Trans fat acids, also known as trans fats or TFA, are unsaturated fats that behave like saturated fats in food. High intake of TFA can have negative consequences on your overall health including lowering your good (HDL) cholesterol levels, increasing your bad (LDL) cholesterol levels, and increasing your risk of clogged arteries. This can lead to cardiovascular disease. Some studies also suggest an association between trans fats and sudden cardiac death and fatal colon and breast cancers.
Between 2007 and 2011, New York State implemented TFA restrictions in 11 counties to help improve residents’ health. Three years after implementation, there was a 6.2 percent reduction in hospital admissions for cardiovascular events, heart infarction, and stroke for people living in counties with the TFA restrictions (compared to counties with no restrictions). 6.2 percent may not sound like a lot, but the National Center for Chronic Disease Prevention and Health Promotion (CDC) says that reducing trans-fat consumption by avoiding artificial trans-fat could prevent between 10,000–20,000 heart attacks and 3,000–7,000 coronary heart disease deaths each year.
The FDA removed artificial TFA from its “Generally Recognized As Safe” (GRAS) list in June 2015. By June 2018, artificial TFA was banned from the U.S. food supply entirely. Be aware that products can be listed as “0 grams of trans fats” if they contain less than 0.5 grams per serving. However, low dose exposure can act in an additive manner to cause the same health problems as a higher dose intake over time. That is why I encourage you to read nutrition labels and avoid foods with hydrogenated oils, mono and diglycerides of fatty acids, monoglycerides, and diglycerides on the ingredient list. Classic examples of foods with mono and diglycerides are fudge bars and some peanut butter brands.
Small quantities of trans fats occur naturally in animal foods, such as milk and meat products. Artificial trans fats are created in an industrial process that adds hydrogen to liquid vegetable oils (hydrogenation) to make the food more solid, especially at room temperature. Partially hydrogenated oils are used by food manufacturers to improve the texture, shelf life, and flavor of processed foods including cookies, crackers, fried potatoes, chips, cakes, frozen pies, baked goods, microwave popcorns, frozen pizza, margarine, fast food, coffee creamer, refrigerated dough products (such as biscuits and cinnamon rolls), and ready-to-use frostings. Many restaurants and fast-food outlets use trans fats to deep-fry foods, because oils with trans fats can be used many times in commercial fryers.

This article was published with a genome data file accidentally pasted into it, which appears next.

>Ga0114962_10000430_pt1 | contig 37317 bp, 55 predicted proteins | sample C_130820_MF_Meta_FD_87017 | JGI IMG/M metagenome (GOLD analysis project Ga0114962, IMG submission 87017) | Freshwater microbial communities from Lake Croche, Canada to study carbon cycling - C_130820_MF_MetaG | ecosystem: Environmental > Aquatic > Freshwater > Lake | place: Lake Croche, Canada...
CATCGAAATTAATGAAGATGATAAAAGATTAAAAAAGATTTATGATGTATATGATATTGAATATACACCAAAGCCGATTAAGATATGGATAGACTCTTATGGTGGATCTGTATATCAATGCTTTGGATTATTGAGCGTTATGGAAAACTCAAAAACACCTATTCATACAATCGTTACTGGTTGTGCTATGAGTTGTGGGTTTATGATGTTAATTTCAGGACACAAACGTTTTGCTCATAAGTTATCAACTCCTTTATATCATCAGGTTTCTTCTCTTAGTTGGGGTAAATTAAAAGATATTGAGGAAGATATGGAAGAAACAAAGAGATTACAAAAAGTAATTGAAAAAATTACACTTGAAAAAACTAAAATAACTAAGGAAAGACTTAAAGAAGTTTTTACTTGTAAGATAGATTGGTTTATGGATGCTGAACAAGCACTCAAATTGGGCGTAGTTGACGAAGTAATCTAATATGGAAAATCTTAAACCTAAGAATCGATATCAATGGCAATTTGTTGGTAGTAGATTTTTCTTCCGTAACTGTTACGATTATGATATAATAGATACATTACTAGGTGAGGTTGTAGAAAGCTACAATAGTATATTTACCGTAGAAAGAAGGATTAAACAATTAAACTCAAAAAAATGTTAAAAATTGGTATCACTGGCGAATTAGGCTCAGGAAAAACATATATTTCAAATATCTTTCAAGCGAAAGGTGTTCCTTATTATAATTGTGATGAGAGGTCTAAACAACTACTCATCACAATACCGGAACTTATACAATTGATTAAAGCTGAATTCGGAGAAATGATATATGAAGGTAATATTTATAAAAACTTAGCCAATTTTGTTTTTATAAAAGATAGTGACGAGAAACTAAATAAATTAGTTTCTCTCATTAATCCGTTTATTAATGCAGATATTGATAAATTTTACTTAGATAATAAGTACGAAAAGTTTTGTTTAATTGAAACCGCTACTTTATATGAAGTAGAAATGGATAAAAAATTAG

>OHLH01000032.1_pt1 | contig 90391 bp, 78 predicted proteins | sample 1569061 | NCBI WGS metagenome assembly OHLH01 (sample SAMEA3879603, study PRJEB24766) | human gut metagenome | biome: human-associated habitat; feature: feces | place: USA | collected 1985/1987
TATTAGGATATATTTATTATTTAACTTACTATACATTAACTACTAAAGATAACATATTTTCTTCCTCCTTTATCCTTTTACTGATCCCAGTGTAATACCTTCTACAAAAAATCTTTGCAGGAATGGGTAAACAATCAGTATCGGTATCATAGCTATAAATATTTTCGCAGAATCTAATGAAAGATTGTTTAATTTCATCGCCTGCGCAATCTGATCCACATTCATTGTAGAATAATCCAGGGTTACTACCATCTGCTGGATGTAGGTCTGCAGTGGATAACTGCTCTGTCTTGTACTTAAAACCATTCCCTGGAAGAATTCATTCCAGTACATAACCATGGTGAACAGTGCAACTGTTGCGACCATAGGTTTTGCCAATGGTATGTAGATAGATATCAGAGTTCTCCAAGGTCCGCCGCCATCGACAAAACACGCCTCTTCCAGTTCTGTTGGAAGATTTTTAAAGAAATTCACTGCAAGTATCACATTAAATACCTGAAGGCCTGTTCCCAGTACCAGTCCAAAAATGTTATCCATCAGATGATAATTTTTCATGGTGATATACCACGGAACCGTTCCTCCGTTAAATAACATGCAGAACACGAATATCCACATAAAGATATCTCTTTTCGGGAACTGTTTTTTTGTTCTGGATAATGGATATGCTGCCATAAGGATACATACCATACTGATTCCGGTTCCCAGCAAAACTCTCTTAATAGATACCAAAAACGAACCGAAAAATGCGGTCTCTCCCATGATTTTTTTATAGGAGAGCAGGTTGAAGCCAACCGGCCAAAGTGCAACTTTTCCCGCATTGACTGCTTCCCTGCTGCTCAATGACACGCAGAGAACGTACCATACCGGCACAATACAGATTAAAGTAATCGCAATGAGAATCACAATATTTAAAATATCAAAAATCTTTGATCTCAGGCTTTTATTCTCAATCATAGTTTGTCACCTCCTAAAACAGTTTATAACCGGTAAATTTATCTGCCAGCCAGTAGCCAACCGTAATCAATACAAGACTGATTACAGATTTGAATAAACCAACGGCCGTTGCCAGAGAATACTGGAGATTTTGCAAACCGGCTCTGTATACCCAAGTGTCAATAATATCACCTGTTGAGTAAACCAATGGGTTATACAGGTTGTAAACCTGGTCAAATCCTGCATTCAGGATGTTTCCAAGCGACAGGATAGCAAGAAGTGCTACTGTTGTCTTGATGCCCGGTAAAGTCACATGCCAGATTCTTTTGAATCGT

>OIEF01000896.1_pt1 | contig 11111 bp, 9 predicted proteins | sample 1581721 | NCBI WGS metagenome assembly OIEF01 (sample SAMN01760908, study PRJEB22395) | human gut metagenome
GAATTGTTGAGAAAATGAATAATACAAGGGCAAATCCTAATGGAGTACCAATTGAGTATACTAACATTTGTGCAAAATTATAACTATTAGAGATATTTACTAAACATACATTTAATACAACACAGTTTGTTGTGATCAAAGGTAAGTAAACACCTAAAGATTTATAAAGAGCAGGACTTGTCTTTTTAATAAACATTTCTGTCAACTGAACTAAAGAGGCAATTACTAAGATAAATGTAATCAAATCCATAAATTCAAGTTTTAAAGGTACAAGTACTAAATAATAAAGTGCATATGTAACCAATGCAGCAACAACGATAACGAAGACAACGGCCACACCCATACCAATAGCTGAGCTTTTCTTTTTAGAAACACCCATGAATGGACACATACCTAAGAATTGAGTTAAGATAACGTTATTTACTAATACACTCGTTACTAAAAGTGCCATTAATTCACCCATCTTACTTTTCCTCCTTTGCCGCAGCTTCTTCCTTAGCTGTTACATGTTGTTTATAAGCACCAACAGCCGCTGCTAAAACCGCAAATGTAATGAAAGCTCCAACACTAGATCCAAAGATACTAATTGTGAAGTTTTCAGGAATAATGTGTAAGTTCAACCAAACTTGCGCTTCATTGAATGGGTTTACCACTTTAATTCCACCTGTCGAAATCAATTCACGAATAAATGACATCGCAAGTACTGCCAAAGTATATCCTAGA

If you want to reduce your exposure to trans fats, try to eat as naturally as possible and prepare most of your foods from scratch. If you buy processed food, read the nutritional label and make sure the list of ingredients doesn’t include mono- or diglycerides or partially hydrogenated oils. Remember that even if the manufacturers advertise the product as trans-fat free, it could still contain small amounts.
Recipe of the Week: Zucchini Muffins
1 cup shredded zucchini (from 1 medium zucchini)
1/2 cup mashed banana (from 1 medium banana)
3/4 cup cashew butter (or almond butter)
1/4 cup pure maple syrup
1 teaspoon vanilla extract
1/2 cup coconut flour
1 teaspoon baking soda
1/4 teaspoon salt
Preheat oven to 350 degrees F. Line a muffin tin with 10 muffin liners. You’re only making 10 muffins, so leave two liners out.
Squeeze shredded zucchini of excess moisture with a paper towel. In a large bowl, add zucchini, banana, cashew butter, maple syrup, eggs and vanilla. Mix until smooth and well combined.
Next add the dry ingredients to the wet ingredients: coconut flour, baking soda and salt. Mix until combined.
Divide batter evenly between 10 muffin cups. Bake for 22-27 minute or until toothpick comes out clean and the tops of the muffins are just slightly golden brown. Makes 10 muffins.
Have a wonderful weekend!
Karen Ambrosio, OWS